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Changing the resolution when saving.

New Here ,
Jul 26, 2019

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I just bought a new Mac and have Lightroom 2.3 (May 3, 2019). With my old computer, I had Lightroom classic and when I would export, I was able to change the DPI. I want to print, but the resolution that it is saving to is not print quality. How can I change the resolution when I save so that it can be of print quality?

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Changing the resolution when saving.

New Here ,
Jul 26, 2019

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I just bought a new Mac and have Lightroom 2.3 (May 3, 2019). With my old computer, I had Lightroom classic and when I would export, I was able to change the DPI. I want to print, but the resolution that it is saving to is not print quality. How can I change the resolution when I save so that it can be of print quality?

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Jul 26, 2019 0
Adobe Community Professional ,
Jul 26, 2019

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If you are using the cloud-based version of Lightroom then your best option is to save a full-sized JPEG image. The DPI setting is pointless anyway because regardless of what that setting is you still have the same number of pixels. Changing the DPI (or PPI) setting isn't going to change the quality of the image in any way. That number is only something to calculate how large the image would be at any given setting. I know you won't believe that, but it's true.

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Jul 26, 2019 0
Adobe Community Professional ,
Jul 27, 2019

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Correct. Just 'Save as maximum size' and print it or get it printed. You will find it will print just fine. Pixels per inch (PPI) is just an instruction for printing. It specifies how many pixels should fit into one inch of paper. Most printers ignore this. They simply take the number of pixels available and print, so they effectively use a variable ppi setting.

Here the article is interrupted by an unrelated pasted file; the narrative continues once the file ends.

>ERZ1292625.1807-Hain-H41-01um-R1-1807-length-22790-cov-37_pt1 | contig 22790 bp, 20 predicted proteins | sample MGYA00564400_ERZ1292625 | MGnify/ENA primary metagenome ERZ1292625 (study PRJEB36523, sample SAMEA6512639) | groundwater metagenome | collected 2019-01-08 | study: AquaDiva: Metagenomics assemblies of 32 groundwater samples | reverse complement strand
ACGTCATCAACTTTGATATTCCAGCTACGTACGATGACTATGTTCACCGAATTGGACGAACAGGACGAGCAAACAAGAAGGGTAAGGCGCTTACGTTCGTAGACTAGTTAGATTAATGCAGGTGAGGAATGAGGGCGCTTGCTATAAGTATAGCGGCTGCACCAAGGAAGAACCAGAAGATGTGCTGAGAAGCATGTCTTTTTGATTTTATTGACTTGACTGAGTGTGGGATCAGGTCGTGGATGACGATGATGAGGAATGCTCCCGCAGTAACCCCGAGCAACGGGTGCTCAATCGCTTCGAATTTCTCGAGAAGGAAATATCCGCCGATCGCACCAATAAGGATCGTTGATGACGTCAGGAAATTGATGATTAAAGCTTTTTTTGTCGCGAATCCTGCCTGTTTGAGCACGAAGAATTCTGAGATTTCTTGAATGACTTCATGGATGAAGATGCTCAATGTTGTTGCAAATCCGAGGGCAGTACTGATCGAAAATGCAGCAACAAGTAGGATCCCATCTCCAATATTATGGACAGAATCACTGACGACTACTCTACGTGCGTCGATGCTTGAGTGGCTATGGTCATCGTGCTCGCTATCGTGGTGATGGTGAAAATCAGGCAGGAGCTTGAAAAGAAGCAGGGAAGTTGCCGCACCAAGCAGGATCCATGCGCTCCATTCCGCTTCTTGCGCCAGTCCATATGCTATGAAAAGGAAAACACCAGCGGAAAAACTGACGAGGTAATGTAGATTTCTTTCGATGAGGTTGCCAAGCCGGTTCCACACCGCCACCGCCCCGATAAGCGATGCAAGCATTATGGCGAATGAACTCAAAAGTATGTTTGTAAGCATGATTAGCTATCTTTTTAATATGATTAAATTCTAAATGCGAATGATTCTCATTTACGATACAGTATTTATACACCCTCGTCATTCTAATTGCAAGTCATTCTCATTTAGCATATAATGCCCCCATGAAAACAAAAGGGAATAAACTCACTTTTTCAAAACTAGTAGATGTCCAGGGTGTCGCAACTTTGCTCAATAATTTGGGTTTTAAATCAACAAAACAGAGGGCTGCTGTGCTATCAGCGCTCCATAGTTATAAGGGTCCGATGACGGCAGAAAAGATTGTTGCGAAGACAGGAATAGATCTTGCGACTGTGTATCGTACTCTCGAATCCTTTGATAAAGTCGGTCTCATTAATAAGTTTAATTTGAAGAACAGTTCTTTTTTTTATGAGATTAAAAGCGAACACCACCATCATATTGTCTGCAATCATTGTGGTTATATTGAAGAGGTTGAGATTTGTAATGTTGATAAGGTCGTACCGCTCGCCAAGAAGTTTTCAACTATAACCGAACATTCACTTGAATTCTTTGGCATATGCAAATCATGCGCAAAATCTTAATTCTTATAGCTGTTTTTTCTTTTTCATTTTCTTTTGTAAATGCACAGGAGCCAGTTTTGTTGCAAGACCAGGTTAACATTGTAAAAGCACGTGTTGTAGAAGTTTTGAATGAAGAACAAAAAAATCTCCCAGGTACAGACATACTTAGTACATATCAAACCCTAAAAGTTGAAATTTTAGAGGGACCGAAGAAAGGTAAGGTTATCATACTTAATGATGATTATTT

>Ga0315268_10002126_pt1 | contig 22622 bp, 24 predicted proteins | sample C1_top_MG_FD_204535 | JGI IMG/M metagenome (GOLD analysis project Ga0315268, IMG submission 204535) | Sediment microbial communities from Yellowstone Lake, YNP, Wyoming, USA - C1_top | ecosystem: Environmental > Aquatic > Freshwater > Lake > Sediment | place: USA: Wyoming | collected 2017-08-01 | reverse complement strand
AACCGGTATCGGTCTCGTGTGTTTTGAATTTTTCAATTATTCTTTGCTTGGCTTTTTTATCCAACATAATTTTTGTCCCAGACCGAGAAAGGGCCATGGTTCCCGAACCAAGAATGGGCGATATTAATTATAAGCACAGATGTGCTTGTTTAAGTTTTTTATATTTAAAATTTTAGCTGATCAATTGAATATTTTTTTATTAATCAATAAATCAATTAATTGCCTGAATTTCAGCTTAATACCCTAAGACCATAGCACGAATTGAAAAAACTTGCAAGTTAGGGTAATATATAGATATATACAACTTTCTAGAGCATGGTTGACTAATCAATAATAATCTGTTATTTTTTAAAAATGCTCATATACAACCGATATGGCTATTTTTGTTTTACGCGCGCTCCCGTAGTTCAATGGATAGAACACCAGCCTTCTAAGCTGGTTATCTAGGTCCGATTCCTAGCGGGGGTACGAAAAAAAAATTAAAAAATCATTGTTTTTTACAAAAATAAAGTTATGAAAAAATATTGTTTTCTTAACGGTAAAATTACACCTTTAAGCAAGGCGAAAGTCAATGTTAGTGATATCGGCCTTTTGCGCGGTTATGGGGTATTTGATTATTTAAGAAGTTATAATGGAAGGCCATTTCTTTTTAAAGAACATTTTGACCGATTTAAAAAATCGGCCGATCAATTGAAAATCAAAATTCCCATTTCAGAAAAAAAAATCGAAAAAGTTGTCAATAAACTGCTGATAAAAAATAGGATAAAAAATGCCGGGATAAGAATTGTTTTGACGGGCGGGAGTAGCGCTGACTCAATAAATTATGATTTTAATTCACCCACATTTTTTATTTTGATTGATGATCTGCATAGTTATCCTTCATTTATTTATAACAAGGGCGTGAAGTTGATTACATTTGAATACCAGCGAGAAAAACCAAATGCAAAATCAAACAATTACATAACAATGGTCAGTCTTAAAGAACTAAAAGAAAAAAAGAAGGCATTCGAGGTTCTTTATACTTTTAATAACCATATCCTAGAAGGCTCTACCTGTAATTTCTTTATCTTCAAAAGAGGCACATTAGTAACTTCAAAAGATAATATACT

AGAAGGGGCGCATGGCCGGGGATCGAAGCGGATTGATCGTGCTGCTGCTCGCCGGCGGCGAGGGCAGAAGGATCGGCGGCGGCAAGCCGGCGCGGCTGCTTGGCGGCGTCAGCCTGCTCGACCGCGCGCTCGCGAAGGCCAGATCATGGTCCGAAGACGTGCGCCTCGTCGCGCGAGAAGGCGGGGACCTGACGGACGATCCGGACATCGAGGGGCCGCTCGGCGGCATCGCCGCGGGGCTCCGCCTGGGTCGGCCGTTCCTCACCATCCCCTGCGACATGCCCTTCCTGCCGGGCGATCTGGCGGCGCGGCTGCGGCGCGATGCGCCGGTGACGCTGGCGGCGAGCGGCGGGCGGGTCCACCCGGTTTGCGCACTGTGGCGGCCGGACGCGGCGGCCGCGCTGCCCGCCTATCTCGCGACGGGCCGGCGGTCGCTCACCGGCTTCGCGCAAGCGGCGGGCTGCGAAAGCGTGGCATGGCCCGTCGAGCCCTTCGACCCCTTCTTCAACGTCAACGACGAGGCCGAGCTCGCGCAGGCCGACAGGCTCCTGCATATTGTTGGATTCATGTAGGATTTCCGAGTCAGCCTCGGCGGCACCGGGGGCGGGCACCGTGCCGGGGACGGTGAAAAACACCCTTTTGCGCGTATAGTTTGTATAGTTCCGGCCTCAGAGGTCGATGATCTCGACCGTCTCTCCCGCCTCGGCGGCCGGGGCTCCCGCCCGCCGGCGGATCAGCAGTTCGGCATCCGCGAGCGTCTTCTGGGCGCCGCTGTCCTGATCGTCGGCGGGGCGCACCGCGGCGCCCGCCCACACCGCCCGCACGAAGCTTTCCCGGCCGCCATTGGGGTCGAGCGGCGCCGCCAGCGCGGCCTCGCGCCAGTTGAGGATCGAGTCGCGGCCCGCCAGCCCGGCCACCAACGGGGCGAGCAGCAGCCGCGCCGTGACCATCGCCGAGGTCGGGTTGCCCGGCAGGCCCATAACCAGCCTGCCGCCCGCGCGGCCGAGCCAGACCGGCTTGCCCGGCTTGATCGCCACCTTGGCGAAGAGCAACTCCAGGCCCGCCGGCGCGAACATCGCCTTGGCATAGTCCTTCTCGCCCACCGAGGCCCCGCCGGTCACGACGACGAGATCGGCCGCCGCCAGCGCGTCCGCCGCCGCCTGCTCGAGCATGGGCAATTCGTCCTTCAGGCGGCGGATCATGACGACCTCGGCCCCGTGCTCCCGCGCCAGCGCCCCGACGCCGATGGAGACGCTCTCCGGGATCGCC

-- Johan W. Elzenga, http://www.johanfoto.com

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Jul 27, 2019 0
LEGEND ,
Jul 27, 2019

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When I check a saved image in Photoshop the default is usually 240 ppi which produces high quality prints

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Jul 27, 2019 0
Adobe Community Professional ,
Jul 27, 2019

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99jon  wrote

When I check a saved image in Photoshop the default is usually 240 ppi which produces high quality prints

The point is that in practice, ppi has little or nothing to do with the quality of the print.  Modern printers disregard the ppi setting, so only the total number of pixels has an effect on the print quality. Say you have a 3000 pixels wide image and you want to print that at 10 inch width. Then your print resolution becomes 3000 pixels / 10 inch = 300 ppi, regardless of what the ppi value of the file says. This is always the case when you order prints online, and also when you print yourself from an app like Photoshop.

-- Johan W. Elzenga, http://www.johanfoto.com

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Jul 27, 2019 0
Adobe Community Professional ,
Jul 27, 2019

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A full-sized image has the same number of pixels at 72 PPI as it does at 300 PPI. Changing that setting isn't going to affect the quality of the print at all. If you compare saving the image at the two different resolutions you will discover that there will be no difference in the size of the file. And if you print the image the same size on any printer you will discover there will be no difference in the quality of the print.

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Jul 27, 2019 0
LEGEND ,
Jul 27, 2019